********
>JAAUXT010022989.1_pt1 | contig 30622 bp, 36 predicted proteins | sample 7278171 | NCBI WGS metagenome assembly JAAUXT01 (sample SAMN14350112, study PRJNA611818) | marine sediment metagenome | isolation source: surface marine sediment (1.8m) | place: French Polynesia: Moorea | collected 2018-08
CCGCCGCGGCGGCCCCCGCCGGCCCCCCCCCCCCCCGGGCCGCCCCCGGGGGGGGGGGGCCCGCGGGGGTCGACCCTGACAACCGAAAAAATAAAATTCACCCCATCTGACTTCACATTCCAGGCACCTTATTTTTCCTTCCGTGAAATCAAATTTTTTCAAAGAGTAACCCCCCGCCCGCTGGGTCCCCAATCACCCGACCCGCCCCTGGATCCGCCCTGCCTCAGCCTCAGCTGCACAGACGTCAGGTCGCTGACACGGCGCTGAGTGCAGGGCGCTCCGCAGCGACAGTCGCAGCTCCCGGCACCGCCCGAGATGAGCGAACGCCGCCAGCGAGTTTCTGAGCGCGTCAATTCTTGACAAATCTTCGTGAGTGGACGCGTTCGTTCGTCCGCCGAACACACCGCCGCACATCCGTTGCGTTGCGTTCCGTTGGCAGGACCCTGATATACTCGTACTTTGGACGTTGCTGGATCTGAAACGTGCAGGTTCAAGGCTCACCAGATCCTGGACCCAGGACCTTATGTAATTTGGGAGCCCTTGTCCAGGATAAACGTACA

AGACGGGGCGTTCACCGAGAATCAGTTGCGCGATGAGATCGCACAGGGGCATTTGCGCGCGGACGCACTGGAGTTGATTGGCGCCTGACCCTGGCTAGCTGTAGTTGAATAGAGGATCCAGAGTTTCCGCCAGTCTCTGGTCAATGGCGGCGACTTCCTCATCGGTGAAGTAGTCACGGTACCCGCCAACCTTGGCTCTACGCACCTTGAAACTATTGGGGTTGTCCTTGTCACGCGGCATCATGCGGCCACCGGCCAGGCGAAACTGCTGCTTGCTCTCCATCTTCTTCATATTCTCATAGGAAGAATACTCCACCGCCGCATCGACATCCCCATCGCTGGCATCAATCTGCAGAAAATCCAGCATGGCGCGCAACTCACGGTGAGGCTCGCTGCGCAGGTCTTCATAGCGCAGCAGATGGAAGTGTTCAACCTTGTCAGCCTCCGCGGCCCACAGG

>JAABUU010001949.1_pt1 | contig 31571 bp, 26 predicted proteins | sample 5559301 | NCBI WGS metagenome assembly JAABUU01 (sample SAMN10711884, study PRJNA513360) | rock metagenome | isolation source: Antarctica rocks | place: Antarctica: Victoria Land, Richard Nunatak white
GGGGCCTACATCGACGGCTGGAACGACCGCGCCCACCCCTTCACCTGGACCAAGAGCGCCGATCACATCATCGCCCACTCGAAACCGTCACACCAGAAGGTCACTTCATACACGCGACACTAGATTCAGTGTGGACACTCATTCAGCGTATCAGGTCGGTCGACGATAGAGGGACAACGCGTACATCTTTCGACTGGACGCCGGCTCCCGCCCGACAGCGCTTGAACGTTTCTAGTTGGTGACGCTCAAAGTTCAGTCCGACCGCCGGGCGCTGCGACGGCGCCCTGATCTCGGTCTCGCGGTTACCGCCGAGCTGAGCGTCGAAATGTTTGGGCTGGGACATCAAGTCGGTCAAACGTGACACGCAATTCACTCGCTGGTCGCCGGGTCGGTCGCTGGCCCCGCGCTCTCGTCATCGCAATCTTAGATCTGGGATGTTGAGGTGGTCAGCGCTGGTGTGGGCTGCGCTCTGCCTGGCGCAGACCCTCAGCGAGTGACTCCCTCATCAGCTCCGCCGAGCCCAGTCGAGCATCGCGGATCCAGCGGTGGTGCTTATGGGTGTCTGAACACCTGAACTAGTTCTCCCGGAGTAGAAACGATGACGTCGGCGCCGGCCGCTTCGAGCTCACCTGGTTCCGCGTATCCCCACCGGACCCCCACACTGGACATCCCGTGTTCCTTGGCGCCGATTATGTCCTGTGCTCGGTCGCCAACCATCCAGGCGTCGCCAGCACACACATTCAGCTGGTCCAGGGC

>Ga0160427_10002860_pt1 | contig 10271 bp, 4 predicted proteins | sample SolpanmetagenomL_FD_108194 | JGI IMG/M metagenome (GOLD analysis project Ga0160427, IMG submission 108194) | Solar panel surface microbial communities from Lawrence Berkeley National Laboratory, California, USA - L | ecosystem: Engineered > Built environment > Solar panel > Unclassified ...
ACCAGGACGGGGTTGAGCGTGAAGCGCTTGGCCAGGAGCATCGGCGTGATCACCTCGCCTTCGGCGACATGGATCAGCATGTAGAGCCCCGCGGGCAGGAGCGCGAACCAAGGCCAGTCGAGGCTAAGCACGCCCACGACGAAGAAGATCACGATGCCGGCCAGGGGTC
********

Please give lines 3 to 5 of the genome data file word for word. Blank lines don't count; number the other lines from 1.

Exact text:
AGACGGGGCGTTCACCGAGAATCAGTTGCGCGATGAGATCGCACAGGGGCATTTGCGCGCGGACGCACTGGAGTTGATTGGCGCCTGACCCTGGCTAGCTGTAGTTGAATAGAGGATCCAGAGTTTCCGCCAGTCTCTGGTCAATGGCGGCGACTTCCTCATCGGTGAAGTAGTCACGGTACCCGCCAACCTTGGCTCTACGCACCTTGAAACTATTGGGGTTGTCCTTGTCACGCGGCATCATGCGGCCACCGGCCAGGCGAAACTGCTGCTTGCTCTCCATCTTCTTCATATTCTCATAGGAAGAATACTCCACCGCCGCATCGACATCCCCATCGCTGGCATCAATCTGCAGAAAATCCAGCATGGCGCGCAACTCACGGTGAGGCTCGCTGCGCAGGTCTTCATAGCGCAGCAGATGGAAGTGTTCAACCTTGTCAGCCTCCGCGGCCCACAGG

>JAABUU010001949.1_pt1 | contig 31571 bp, 26 predicted proteins | sample 5559301 | NCBI WGS metagenome assembly JAABUU01 (sample SAMN10711884, study PRJNA513360) | rock metagenome | isolation source: Antarctica rocks | place: Antarctica: Victoria Land, Richard Nunatak white
GGGGCCTACATCGACGGCTGGAACGACCGCGCCCACCCCTTCACCTGGACCAAGAGCGCCGATCACATCATCGCCCACTCGAAACCGTCACACCAGAAGGTCACTTCATACACGCGACACTAGATTCAGTGTGGACACTCATTCAGCGTATCAGGTCGGTCGACGATAGAGGGACAACGCGTACATCTTTCGACTGGACGCCGGCTCCCGCCCGACAGCGCTTGAACGTTTCTAGTTGGTGACGCTCAAAGTTCAGTCCGACCGCCGGGCGCTGCGACGGCGCCCTGATCTCGGTCTCGCGGTTACCGCCGAGCTGAGCGTCGAAATGTTTGGGCTGGGACATCAAGTCGGTCAAACGTGACACGCAATTCACTCGCTGGTCGCCGGGTCGGTCGCTGGCCCCGCGCTCTCGTCATCGCAATCTTAGATCTGGGATGTTGAGGTGGTCAGCGCTGGTGTGGGCTGCGCTCTGCCTGGCGCAGACCCTCAGCGAGTGACTCCCTCATCAGCTCCGCCGAGCCCAGTCGAGCATCGCGGATCCAGCGGTGGTGCTTATGGGTGTCTGAACACCTGAACTAGTTCTCCCGGAGTAGAAACGATGACGTCGGCGCCGGCCGCTTCGAGCTCACCTGGTTCCGCGTATCCCCACCGGACCCCCACACTGGACATCCCGTGTTCCTTGGCGCCGATTATGTCCTGTGCTCGGTCGCCAACCATCCAGGCGTCGCCAGCACACACATTCAGCTGGTCCAGGGC